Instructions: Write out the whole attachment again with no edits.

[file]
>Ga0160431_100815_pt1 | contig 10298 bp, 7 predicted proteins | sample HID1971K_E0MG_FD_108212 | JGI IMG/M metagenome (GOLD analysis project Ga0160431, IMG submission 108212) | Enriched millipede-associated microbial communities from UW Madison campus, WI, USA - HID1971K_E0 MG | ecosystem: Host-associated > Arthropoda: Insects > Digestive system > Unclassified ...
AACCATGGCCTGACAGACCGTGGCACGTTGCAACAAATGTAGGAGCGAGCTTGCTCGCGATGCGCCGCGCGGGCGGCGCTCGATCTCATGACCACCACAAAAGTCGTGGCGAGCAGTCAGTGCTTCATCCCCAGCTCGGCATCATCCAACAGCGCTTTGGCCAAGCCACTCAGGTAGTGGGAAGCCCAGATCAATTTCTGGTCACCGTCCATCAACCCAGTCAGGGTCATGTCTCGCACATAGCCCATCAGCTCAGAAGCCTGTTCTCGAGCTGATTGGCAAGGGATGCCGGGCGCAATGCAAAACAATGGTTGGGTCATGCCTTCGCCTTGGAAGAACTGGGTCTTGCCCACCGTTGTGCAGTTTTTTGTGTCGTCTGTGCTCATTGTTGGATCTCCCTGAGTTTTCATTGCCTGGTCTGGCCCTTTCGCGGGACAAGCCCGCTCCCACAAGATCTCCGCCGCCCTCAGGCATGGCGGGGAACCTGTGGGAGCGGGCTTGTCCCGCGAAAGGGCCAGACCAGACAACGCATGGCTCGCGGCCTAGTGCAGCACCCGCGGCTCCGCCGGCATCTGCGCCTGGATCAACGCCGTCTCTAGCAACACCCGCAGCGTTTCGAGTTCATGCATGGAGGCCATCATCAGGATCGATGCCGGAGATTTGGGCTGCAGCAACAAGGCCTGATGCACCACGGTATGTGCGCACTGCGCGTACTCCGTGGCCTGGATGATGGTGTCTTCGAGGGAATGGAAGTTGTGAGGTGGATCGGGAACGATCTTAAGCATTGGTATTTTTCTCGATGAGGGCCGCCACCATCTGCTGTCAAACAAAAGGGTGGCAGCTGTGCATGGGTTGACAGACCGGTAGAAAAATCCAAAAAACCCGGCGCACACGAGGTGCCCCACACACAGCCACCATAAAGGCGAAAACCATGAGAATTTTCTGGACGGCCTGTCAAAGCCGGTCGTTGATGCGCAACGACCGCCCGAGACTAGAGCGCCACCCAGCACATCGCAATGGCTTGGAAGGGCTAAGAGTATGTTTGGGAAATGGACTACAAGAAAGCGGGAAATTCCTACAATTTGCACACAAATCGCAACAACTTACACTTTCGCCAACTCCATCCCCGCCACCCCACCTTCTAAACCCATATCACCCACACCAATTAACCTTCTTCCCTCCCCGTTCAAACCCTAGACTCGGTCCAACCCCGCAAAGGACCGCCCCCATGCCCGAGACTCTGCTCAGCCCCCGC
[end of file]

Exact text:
>Ga0160431_100815_pt1 | contig 10298 bp, 7 predicted proteins | sample HID1971K_E0MG_FD_108212 | JGI IMG/M metagenome (GOLD analysis project Ga0160431, IMG submission 108212) | Enriched millipede-associated microbial communities from UW Madison campus, WI, USA - HID1971K_E0 MG | ecosystem: Host-associated > Arthropoda: Insects > Digestive system > Unclassified ...
AACCATGGCCTGACAGACCGTGGCACGTTGCAACAAATGTAGGAGCGAGCTTGCTCGCGATGCGCCGCGCGGGCGGCGCTCGATCTCATGACCACCACAAAAGTCGTGGCGAGCAGTCAGTGCTTCATCCCCAGCTCGGCATCATCCAACAGCGCTTTGGCCAAGCCACTCAGGTAGTGGGAAGCCCAGATCAATTTCTGGTCACCGTCCATCAACCCAGTCAGGGTCATGTCTCGCACATAGCCCATCAGCTCAGAAGCCTGTTCTCGAGCTGATTGGCAAGGGATGCCGGGCGCAATGCAAAACAATGGTTGGGTCATGCCTTCGCCTTGGAAGAACTGGGTCTTGCCCACCGTTGTGCAGTTTTTTGTGTCGTCTGTGCTCATTGTTGGATCTCCCTGAGTTTTCATTGCCTGGTCTGGCCCTTTCGCGGGACAAGCCCGCTCCCACAAGATCTCCGCCGCCCTCAGGCATGGCGGGGAACCTGTGGGAGCGGGCTTGTCCCGCGAAAGGGCCAGACCAGACAACGCATGGCTCGCGGCCTAGTGCAGCACCCGCGGCTCCGCCGGCATCTGCGCCTGGATCAACGCCGTCTCTAGCAACACCCGCAGCGTTTCGAGTTCATGCATGGAGGCCATCATCAGGATCGATGCCGGAGATTTGGGCTGCAGCAACAAGGCCTGATGCACCACGGTATGTGCGCACTGCGCGTACTCCGTGGCCTGGATGATGGTGTCTTCGAGGGAATGGAAGTTGTGAGGTGGATCGGGAACGATCTTAAGCATTGGTATTTTTCTCGATGAGGGCCGCCACCATCTGCTGTCAAACAAAAGGGTGGCAGCTGTGCATGGGTTGACAGACCGGTAGAAAAATCCAAAAAACCCGGCGCACACGAGGTGCCCCACACACAGCCACCATAAAGGCGAAAACCATGAGAATTTTCTGGACGGCCTGTCAAAGCCGGTCGTTGATGCGCAACGACCGCCCGAGACTAGAGCGCCACCCAGCACATCGCAATGGCTTGGAAGGGCTAAGAGTATGTTTGGGAAATGGACTACAAGAAAGCGGGAAATTCCTACAATTTGCACACAAATCGCAACAACTTACACTTTCGCCAACTCCATCCCCGCCACCCCACCTTCTAAACCCATATCACCCACACCAATTAACCTTCTTCCCTCCCCGTTCAAACCCTAGACTCGGTCCAACCCCGCAAAGGACCGCCCCCATGCCCGAGACTCTGCTCAGCCCCCGC